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In spite of the increasing scientific interest to understand how cannabinoids can help to treat cancer disease, symptoms and the associated chemotherapy side effects, the existing scientific evidence is not enough to satisfy the clinical criteria to consider cannabinoids as a part of the treatment. One of the main caveats of cancer research is that we do not face just one type of cancer, but as many cancers as types of cells exist in the body. The underlying mechanisms of cancer development can be different for each type of cancer cell, and therefore specific treatments should be applied to treat them. We created a different entry for each of the most known cancer types in order to collect the scientific evidence indicating therapeutic potential of cannabinoids.

When we summarize all these scientific studies and try to come up with a general rule to use cannabinoids to treat cancer, we have to be aware of the limitations of cancer research.

Treatment of cancer symptoms and chemotherapy related side effects

Scientific studies and general patient experiences show that THC and CBD can help to treat cancer symptoms and chemotherapy side effects as pain or nausea (Maida & Daeninck, 2016; Turgeman & Bar-Sela, 2017). The route of administration for these cannabinoids can be smoked, vaporized, oral or topical. The main limitation for this type of treatment is the lack of research about the interactions between cannabinoids and chemotherapy drugs.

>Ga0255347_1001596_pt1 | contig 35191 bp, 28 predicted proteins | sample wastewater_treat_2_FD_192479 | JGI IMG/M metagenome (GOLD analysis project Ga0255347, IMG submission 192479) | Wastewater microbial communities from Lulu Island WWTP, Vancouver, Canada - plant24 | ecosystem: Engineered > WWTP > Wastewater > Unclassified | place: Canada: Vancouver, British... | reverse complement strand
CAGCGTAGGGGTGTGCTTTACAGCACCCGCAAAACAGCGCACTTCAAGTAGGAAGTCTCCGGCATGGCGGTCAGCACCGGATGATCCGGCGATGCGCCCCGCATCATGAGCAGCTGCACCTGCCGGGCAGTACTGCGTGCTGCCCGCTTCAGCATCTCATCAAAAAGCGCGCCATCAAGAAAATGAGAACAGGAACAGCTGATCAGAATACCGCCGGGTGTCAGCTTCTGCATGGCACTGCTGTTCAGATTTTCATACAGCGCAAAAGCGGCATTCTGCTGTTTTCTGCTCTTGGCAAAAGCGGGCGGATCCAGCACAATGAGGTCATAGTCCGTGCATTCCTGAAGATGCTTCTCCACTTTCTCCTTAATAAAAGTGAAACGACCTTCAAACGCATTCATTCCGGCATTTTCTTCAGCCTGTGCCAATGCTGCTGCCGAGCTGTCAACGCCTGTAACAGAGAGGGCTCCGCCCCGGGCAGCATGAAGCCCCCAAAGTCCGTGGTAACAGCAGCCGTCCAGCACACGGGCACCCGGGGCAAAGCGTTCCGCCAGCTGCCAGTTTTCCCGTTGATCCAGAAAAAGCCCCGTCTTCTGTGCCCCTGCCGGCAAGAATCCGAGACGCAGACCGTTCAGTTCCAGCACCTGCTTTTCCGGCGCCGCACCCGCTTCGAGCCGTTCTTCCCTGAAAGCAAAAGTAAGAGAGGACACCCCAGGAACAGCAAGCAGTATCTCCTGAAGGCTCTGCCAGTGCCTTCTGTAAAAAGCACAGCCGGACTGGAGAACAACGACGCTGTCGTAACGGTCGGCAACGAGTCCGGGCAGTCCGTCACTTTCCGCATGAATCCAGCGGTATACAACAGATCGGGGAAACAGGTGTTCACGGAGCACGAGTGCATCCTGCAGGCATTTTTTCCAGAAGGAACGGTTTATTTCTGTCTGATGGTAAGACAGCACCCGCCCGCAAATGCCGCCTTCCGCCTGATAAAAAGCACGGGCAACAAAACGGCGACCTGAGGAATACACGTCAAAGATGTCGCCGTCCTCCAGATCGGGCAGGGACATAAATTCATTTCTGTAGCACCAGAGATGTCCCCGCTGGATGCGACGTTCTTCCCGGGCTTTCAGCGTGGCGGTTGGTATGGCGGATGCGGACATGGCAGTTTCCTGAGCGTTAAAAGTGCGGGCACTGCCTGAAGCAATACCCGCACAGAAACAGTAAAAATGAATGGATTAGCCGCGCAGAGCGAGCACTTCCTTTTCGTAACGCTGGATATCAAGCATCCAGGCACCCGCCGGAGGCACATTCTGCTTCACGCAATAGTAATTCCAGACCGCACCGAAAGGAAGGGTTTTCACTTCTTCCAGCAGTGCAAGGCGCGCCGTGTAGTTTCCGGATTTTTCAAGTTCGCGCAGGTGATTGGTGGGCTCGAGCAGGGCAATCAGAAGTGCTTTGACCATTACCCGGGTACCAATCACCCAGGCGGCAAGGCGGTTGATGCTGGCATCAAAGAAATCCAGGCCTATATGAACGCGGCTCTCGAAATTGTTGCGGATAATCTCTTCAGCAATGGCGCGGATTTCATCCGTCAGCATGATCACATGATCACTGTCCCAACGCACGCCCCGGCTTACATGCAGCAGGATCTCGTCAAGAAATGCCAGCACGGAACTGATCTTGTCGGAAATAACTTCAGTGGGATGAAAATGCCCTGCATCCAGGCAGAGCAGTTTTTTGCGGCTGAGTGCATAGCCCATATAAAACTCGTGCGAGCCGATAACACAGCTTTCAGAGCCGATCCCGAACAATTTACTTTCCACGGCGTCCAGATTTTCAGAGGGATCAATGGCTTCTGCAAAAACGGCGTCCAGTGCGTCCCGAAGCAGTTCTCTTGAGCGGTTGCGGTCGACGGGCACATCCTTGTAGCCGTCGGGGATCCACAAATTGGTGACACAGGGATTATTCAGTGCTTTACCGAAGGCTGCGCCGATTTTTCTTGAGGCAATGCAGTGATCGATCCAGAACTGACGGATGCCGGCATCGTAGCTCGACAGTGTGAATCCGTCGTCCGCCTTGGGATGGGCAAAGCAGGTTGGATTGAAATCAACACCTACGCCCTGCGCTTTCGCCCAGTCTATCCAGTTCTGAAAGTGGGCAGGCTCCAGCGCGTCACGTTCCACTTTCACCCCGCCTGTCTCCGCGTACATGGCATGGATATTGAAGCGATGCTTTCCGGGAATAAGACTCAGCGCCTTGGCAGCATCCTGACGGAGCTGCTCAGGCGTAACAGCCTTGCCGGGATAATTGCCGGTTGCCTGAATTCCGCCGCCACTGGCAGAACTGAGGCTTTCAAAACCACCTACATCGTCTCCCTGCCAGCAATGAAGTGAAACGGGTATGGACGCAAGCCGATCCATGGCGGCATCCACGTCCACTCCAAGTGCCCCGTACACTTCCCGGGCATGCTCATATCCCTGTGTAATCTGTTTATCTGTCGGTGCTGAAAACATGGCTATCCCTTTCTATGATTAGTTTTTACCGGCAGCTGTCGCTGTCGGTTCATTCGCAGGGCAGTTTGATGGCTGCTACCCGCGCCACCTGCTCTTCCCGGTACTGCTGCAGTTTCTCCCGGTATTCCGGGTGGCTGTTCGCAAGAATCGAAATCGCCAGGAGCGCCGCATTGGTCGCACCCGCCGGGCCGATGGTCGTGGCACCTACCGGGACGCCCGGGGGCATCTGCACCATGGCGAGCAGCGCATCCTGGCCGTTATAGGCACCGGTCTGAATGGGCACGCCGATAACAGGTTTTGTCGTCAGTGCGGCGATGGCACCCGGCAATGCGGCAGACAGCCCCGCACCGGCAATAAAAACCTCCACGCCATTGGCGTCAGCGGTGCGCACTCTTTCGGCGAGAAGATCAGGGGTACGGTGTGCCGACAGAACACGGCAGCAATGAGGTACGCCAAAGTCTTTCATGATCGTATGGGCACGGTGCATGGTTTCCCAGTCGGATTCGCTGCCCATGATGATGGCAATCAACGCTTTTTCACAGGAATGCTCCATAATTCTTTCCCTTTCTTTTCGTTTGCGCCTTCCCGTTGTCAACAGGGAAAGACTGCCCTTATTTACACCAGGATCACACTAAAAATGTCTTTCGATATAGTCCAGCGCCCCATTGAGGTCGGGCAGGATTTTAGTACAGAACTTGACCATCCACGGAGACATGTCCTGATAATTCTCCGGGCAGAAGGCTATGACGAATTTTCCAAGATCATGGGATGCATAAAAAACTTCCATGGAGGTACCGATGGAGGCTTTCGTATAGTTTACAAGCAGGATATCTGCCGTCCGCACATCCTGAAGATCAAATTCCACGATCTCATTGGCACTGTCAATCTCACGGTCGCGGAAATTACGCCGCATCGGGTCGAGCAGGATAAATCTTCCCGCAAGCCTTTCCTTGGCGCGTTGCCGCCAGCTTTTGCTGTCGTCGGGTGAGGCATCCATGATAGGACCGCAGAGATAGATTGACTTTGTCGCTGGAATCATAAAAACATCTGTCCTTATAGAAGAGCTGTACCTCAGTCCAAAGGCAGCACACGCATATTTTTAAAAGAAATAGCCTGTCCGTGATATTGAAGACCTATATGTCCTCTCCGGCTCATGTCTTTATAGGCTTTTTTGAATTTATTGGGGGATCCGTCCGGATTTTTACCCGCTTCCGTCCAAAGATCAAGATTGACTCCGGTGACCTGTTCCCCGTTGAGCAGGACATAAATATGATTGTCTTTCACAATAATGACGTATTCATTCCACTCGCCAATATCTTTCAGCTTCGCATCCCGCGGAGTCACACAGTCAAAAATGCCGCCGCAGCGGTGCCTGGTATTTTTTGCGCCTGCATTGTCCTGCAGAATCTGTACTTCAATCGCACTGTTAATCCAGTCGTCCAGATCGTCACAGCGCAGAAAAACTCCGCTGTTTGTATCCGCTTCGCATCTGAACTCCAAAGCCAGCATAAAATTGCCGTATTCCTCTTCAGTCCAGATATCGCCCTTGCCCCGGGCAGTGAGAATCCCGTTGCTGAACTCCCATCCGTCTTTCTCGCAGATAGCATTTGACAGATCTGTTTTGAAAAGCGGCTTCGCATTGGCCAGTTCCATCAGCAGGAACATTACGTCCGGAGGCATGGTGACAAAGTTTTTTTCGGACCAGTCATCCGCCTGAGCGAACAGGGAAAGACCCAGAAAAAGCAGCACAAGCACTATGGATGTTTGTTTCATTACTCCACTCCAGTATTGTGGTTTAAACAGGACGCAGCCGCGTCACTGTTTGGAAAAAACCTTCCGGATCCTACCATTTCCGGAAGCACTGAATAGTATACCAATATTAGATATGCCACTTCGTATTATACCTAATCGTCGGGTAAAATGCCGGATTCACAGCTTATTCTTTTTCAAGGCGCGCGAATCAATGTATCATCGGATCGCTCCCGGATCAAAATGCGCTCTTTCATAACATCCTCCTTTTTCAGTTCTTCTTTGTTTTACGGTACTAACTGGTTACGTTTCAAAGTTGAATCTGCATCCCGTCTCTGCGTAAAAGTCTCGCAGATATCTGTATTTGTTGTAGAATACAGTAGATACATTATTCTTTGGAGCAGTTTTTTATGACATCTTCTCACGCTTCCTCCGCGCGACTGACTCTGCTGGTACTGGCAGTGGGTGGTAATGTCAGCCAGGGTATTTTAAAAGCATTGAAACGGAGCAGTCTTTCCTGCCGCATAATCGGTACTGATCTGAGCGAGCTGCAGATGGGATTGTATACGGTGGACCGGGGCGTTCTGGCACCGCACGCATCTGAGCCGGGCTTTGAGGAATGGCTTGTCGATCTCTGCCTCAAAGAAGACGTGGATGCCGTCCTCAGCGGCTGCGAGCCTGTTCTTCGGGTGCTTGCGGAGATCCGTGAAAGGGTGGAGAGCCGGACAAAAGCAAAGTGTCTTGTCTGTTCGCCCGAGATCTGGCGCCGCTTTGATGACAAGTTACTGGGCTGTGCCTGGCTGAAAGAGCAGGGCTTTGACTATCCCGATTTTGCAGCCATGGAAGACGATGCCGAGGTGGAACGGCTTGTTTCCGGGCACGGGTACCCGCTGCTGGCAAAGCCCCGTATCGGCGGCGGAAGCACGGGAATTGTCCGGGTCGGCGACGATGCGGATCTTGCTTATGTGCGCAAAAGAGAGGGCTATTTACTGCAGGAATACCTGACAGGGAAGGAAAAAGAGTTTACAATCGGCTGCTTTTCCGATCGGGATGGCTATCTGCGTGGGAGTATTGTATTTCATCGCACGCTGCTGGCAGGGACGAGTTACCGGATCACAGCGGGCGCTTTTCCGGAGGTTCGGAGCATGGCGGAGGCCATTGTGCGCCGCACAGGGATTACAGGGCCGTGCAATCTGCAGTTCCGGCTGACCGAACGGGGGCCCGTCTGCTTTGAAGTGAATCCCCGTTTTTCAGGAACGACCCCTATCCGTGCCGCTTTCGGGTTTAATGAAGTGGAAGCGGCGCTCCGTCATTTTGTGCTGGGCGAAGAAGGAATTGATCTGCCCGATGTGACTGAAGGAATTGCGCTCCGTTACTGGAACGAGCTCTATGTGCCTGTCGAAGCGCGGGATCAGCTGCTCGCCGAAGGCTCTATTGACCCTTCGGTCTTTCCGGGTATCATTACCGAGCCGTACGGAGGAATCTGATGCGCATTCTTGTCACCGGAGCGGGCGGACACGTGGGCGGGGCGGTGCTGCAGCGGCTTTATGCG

Treatment of cancer disease

Regarding the treatment of the disease, preclinical scientific evidence shows that several cannabinoids like THC and CBD can reduce tumors, cancer cell development and metastasis (Velasco, Sánchez, & Guzmán, 2016). However, one of the most important limitations is how cannabinoids can reach the cancer cells inside the body. The most common routes of administration and dosages used in humans could not reach the minimum concentration of cannabinoids around the cancer cells to produce an anti-cancer effect, therefore missing their therapeutic potential to treat the disease (Fowler, 2015).

Dosage of cannabinoids is not only important to reach the desired therapeutic effect, but also because different dosages could have opposite effects. In fact, few studies reported cancerogenic effects of THC and other cannabinoids in cancer cells when it was administered in low doses (Caffarel et al., 2010; Carracedo et al., 2006; Hall & MacPhee, 2002; Hart, Fischer, & Ullrich, 2004; Marselos & Karamanakos, 1999; McAllister et al., 2005; McKallip, Nagarkatti, & Nagarkatti, 2005; Sánchez, Ruiz-Llorente, Sánchez, & Díaz-Laviada, 2003; Sánchez, Sánchez, Ruiz-Llorente, & Díaz-Laviada, 2003; Zhu et al., 2000). Since we do not know the exact concentration of THC that targets cancer cells, we should be cautious when we decide to treat cancer with THC.

For more information, please, select a specific type of cancer in the list of diseases in this website.

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